Catholics by the thousands volunteer to work (many full-time, like the 475 young adults in the Jesuit Volunteer Corps) with the neediest among us. Most parishes have social justice and social concerns committees. They all see firsthand how government programs serve or fail to serve the most vulnerable individuals and what changes may make them more effective. The values and views of these individuals can add a moral dimension to our political debates, as those of Helen Prejean, C.S.J., the author of Dead Man Walking, have helped prick the American conscience about the death penalty.
A Bit of History
In many respects, the relationship between religion and politics has long been intimate. Pope John Paul II made this point in his message to the National Prayer Breakfast in Washington last February: The American separation of church and state institutions was accompanied from the beginning of your republic by the conviction that strong religious faith and the public expression of religiously informed judgment contribute significantly to the moral health of the body politic.
For most of our history, being Protestant was as much a qualification for the presidency as being 35 years old and born in the United States. It took almost 200 years before John F. Kennedy was able to tear down the No Catholics Need Apply sign above the Oval Office. This year Senator Joseph Lieberman of Connecticut is the first Jew on the national ticket of either major party.
Candidates for the nation’s highest office and many of the lower ones have long sought the Catholic vote and the Jewish vote. In search of Catholic votes, George Bush wrote Cardinal John O’Connor, and Al Gore gave Robert Casey’s two sons a few minutes to pay tribute to their father at the Democratic National Convention. Energized by the civil rights movement in the 1960’s, many African-American churches could easily be mistaken during political campaigns for organizations to get out the vote for Democratic candidates. At a celebration of the consecration of St. Patrick’s Cathedral in New York City in the 1880’s, Honest John Kelly, a founding trustee and patron of the cathedral and the first Irish boss of Tammany Hall, gave one of the toasts. When he proclaimed, God bless the two greatest organizations in the world, the Catholic Church and Tammany Hall, someone shouted, What’s the second one?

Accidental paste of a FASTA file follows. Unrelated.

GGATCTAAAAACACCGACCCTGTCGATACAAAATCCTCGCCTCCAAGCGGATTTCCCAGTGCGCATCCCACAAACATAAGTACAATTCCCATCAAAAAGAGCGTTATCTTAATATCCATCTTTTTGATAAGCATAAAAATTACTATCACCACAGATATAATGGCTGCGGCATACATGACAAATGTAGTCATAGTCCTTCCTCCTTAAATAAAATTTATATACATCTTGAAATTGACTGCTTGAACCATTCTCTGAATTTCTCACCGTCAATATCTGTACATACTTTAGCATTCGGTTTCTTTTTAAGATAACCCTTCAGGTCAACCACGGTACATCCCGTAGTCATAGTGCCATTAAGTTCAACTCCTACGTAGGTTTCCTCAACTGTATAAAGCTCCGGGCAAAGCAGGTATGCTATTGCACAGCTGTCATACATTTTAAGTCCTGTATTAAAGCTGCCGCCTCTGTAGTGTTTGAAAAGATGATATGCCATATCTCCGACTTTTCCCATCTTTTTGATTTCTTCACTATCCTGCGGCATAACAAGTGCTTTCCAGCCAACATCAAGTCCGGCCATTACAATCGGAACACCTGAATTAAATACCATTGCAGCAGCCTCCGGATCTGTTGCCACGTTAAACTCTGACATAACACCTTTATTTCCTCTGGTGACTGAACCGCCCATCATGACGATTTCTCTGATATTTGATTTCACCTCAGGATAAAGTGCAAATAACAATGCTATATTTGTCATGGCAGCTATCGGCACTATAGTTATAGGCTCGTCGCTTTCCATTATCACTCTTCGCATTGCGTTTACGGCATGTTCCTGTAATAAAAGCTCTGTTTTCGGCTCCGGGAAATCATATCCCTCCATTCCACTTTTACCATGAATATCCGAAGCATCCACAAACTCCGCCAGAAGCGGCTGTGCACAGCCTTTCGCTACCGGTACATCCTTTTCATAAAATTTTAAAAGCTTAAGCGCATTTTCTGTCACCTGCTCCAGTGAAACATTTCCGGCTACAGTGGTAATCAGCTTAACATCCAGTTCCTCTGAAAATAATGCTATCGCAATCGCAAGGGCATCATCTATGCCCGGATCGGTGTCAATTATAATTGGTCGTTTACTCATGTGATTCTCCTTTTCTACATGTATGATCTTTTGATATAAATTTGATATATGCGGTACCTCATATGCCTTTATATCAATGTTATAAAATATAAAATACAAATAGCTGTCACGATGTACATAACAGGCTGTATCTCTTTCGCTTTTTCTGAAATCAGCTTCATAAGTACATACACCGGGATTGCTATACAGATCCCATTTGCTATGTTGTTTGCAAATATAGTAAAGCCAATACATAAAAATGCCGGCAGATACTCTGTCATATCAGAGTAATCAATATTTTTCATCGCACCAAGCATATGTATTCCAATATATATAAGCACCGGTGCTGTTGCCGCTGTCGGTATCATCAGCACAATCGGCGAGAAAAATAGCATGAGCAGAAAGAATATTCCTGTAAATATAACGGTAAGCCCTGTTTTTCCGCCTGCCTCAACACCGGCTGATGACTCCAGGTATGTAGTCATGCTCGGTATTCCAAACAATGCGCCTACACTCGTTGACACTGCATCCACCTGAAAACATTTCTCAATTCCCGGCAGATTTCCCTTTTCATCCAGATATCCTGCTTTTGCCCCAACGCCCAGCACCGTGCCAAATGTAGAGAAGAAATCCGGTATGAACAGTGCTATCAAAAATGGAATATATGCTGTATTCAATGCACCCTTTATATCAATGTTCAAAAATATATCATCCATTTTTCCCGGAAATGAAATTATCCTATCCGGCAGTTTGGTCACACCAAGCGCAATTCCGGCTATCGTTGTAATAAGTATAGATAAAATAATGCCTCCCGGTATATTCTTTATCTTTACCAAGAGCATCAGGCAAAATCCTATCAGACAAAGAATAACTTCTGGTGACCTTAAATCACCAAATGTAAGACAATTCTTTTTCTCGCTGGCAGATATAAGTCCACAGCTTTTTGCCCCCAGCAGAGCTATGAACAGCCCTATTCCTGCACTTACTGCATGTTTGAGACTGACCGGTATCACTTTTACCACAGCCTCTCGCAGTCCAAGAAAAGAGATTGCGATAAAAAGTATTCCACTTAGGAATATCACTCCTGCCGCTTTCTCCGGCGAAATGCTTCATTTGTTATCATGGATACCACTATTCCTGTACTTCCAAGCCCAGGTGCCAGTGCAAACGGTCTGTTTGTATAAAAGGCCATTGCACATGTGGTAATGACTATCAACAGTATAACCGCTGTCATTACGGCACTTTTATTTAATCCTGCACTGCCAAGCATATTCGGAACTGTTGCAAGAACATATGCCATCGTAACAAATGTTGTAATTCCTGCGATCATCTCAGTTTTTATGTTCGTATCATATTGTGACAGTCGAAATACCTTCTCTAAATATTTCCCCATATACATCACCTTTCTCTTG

Those days are long gone. Today pundits and politicos are confounded as they try to analyze the Catholic vote. Voters among America’s 62 million baptized Catholics can be found not only in both major political parties, but also supporting Ralph Nader, Pat Buchanan and even Libertarian and far-left and right-fringe candidates. They cross all economic levels and include a burgeoning number of immigrants from Africa, Asia and Latin America.
How is the Catholic who supports the positions in Faithful Citizenship to vote?
The Republican platform certainly holds to the bishops’ stand on abortion, but most of the other positions in Faithful Citizenship are well outside the perimeter of the Bush-Cheney big tent of compassionate conservatism. The middle-hugging Democratic Party of Clinton, Gore and Lieberman falls short on many of those positions, and Gore proudly supports even partial-birth abortion. Neither party measures up on the death penalty. Unlike the bishops, both parties pander to our own pocketbooks and selfish economic interests rather than appeal to our sense of justice.
So what’s a Catholic to do?
Make up his or her own mind for whom to vote and, most important, be both informed and engaged. For information without engagement is the stuff of impotence in American politics, and engagement without information is the stuff of demagoguery.